I am in the process of writing a book specifically for medical students, residents, and early career attending physicians. One of the chapters is on conflict of interest, because by and large this is one of the biggest reasons that physicians make massive financial mistakes after getting financial advice. In the process of writing that chapter, I had the opportunity to hear a WCI podcast episode. In this episode, he interviews Sarah Catherine Gutierrez who spells it all out. She has converted me into a big fan of hers. And it really got me fired up.
So, today’s post will be about separating the wheat from the chaff. More specifically, what are eight hints that you should run the other direction when talking to a financial advisor.
Let’s dig in.
Number 1. They sell commission-based products
It’s pretty regular advice these days (despite many still not knowing it) that you shouldn’t mix investments and insurance. Why then would you use a financial advisor who works for a specific insurance company?
Their job is to sell insurance products and to make money from the commission they get when they sell it to you. That’s called a conflict of interest. No matter how good of a person they are, it is going to be extremely hard for them not to sell you their products. In fact, this exact thing happened to me and is the reason I can’t get personal disability insurance to this day… and he was the brother of a medical school classmate of mine.
So, the first rule of spotting bad advice is when the person is trying to sell you something. Often, this will come in the form of a free lunch/dinner/coffee. The follow-up will involve products. Just say no.
Who then should you buy disability/life insurance from? An independent insurance agent that can get you quotes from multiple companies and find what’s best for you. Working specifically with physicians is a plus, too.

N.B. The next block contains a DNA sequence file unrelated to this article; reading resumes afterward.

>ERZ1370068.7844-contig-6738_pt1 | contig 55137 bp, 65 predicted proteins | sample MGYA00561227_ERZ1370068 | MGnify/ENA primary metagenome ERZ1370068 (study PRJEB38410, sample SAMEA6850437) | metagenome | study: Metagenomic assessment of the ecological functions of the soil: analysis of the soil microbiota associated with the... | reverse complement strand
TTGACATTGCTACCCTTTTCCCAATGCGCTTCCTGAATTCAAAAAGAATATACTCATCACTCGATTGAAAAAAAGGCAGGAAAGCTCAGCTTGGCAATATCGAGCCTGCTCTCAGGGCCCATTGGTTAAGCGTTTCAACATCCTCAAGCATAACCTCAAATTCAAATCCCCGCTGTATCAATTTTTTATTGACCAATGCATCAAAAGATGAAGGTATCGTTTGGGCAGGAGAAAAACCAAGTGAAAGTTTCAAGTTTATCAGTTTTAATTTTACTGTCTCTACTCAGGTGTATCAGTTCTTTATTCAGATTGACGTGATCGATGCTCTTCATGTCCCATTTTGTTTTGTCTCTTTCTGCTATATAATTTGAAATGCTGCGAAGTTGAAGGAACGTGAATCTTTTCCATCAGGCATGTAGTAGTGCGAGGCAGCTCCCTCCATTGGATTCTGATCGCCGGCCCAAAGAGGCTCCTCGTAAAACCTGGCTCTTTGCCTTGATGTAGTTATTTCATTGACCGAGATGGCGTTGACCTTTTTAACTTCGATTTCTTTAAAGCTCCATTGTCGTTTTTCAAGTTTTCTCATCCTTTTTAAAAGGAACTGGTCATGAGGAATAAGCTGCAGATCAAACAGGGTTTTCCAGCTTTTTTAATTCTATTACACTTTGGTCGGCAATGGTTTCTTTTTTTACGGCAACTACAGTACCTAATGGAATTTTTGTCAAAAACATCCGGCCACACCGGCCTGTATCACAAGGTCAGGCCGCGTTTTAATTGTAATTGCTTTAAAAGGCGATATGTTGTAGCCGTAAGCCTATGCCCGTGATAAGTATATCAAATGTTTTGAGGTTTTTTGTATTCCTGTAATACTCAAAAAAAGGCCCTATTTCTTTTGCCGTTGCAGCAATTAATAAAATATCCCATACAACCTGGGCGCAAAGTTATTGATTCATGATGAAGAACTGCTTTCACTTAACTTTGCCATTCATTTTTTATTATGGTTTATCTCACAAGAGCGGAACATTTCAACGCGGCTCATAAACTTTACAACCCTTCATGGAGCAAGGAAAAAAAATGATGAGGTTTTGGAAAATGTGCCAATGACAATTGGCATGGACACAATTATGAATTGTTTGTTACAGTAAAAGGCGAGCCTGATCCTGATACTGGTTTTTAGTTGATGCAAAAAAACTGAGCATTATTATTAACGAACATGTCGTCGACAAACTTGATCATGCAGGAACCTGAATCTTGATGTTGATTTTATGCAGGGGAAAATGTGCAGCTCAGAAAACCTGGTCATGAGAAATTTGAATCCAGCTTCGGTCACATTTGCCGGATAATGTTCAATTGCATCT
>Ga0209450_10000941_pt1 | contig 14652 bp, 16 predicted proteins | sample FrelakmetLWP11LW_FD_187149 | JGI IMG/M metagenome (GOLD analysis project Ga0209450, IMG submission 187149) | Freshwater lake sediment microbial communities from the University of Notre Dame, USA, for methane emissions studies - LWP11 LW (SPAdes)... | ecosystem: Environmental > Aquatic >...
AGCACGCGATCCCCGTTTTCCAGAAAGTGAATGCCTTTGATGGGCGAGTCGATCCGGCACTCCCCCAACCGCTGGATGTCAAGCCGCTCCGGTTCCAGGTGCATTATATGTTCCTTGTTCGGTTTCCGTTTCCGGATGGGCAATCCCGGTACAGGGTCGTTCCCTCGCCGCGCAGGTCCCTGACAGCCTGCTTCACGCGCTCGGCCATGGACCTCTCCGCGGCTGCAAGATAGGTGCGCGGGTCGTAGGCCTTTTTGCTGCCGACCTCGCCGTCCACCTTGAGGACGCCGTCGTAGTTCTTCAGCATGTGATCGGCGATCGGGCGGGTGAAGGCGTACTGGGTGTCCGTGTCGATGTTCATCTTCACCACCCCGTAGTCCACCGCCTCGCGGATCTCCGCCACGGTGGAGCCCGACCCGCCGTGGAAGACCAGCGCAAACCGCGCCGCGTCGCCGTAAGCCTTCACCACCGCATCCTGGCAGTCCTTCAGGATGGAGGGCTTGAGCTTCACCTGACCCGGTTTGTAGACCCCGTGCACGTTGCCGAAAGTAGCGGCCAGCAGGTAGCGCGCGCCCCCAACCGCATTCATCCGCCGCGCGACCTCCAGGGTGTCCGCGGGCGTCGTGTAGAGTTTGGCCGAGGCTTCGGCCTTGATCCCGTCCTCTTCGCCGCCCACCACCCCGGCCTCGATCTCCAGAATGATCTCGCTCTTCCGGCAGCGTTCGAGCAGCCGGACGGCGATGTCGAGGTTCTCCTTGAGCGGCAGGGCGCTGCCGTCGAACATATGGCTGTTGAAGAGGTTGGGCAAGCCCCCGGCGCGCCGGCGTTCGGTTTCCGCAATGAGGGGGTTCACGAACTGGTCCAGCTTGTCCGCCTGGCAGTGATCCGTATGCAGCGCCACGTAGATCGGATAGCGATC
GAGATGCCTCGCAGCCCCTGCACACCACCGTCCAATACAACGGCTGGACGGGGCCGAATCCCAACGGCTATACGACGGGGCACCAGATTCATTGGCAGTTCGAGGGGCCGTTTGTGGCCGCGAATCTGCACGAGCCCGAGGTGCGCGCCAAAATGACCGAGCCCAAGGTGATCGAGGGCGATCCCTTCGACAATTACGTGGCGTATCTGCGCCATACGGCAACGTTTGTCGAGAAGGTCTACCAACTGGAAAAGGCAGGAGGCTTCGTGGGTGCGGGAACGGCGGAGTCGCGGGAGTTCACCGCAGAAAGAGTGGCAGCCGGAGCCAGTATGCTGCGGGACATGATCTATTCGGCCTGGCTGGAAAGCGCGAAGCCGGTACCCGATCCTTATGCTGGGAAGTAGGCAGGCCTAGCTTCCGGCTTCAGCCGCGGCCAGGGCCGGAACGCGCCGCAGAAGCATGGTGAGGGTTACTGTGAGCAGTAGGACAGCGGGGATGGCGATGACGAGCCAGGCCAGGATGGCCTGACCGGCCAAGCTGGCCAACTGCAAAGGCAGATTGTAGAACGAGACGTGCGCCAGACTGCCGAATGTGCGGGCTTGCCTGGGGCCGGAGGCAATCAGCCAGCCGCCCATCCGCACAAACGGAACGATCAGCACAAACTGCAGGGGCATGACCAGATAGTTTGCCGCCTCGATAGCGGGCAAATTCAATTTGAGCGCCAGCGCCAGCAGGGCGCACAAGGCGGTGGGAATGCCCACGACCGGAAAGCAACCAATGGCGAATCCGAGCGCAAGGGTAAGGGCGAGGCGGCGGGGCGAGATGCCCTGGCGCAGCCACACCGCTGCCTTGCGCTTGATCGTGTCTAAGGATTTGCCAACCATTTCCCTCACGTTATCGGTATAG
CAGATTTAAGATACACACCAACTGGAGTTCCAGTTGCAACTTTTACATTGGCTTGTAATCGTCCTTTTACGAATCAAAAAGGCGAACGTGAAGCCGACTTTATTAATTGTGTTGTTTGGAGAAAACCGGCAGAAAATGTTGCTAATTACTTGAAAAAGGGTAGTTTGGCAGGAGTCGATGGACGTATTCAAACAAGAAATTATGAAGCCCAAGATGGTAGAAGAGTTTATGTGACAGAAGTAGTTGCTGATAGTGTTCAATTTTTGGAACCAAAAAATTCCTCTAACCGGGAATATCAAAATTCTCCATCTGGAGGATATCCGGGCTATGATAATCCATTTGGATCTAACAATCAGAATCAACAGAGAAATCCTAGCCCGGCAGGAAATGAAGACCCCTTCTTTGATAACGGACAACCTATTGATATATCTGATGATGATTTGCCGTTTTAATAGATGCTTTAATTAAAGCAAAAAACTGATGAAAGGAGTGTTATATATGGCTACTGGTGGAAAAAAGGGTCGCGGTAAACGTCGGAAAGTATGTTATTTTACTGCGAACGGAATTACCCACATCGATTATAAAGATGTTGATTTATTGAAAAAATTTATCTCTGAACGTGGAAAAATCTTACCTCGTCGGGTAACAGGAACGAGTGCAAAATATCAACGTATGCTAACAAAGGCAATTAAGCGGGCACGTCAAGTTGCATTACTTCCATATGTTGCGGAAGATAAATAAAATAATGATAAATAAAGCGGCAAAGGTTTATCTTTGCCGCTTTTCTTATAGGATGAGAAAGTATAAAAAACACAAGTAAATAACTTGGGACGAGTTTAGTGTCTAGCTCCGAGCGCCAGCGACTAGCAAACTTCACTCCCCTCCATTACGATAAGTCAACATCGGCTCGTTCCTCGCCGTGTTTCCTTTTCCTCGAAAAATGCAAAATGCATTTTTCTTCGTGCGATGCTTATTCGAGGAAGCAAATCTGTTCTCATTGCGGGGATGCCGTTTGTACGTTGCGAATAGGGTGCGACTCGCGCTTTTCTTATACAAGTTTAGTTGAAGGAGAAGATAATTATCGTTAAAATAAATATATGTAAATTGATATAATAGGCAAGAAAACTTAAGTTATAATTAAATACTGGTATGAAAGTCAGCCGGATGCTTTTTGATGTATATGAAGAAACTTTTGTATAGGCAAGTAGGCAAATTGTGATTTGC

Number 2. They operate under an Assets Under Management Model
This one is really important to me. I think the Assets Under Management (AUM) model is a morally bankrupt system. I realize those are harsh fighting words, but it’s the truth.
When you pay someone for a service you usually have a very concrete idea of what that service will cost you. For example, before someone replaces your water heater they are going to give you an estimate and tell you what the expected bill is. Right? That’s honest, and that’s fair.
With AUM financial advisors you never directly cut them a check. It is swept out of your assets unbeknownst to you every quarter. At 1%, which is the industry standard, that is going to cost you a boatload (A boatload = millions of dollars).
For example, at 1%, of your $3 million dollar IRA in retirement is going to cost you $30,000 per year. Compound that on 6% interest for thirty years and you’ll begin to get an idea of how big of a number AUM costs you.
A financial advisor working under the AUM model needs to find 50 people who all have 500,000 in assets to manage. At 1% that’s a $250,000 annual salary. If those 50 have a million, its $500,000, which is more than a lot of doctors make. So, don’t feel bad when you break free from this system.
One of the biggest reasons this rubs me the wrong way is that there is an alternative to this. It’s a really good one that isn’t morally reprehensible. It’s called fee-only flat hourly rate advising where you pay by the hour or for a specifically priced product. More on that in the “take home” below.
Number 3. The advisor tries to sell you whole-life insurance
See number 1 above. Don’t mix insurance and investing. I mention this separately because it gets pitched at physicians so often and it always saddens me to find out how many have this stuff.
If you want to read more on this, the White Coat Investor has written a bunch of posts on it. I am not going to repeat what he says, but you can trust that it’s a bad idea for the vast majority of people.
For further reading:
The point is… whole life insurance, which goes by many names (Permanent insurance, cash value insurance, cash value policy, etc), is bad for the overwhelming majority of doctors. If someone is mixing investments with insurance, it’s probably whole-life insurance with a new name.
Number 4. A SEP-IRA is brought up without mentioning a backdoor Roth IRA
If you have a side hustle and you are making money, a financial advisor may tell you to open up a SEP-IRA also known as a Simplified Employee Pension – Individual Retirement Account.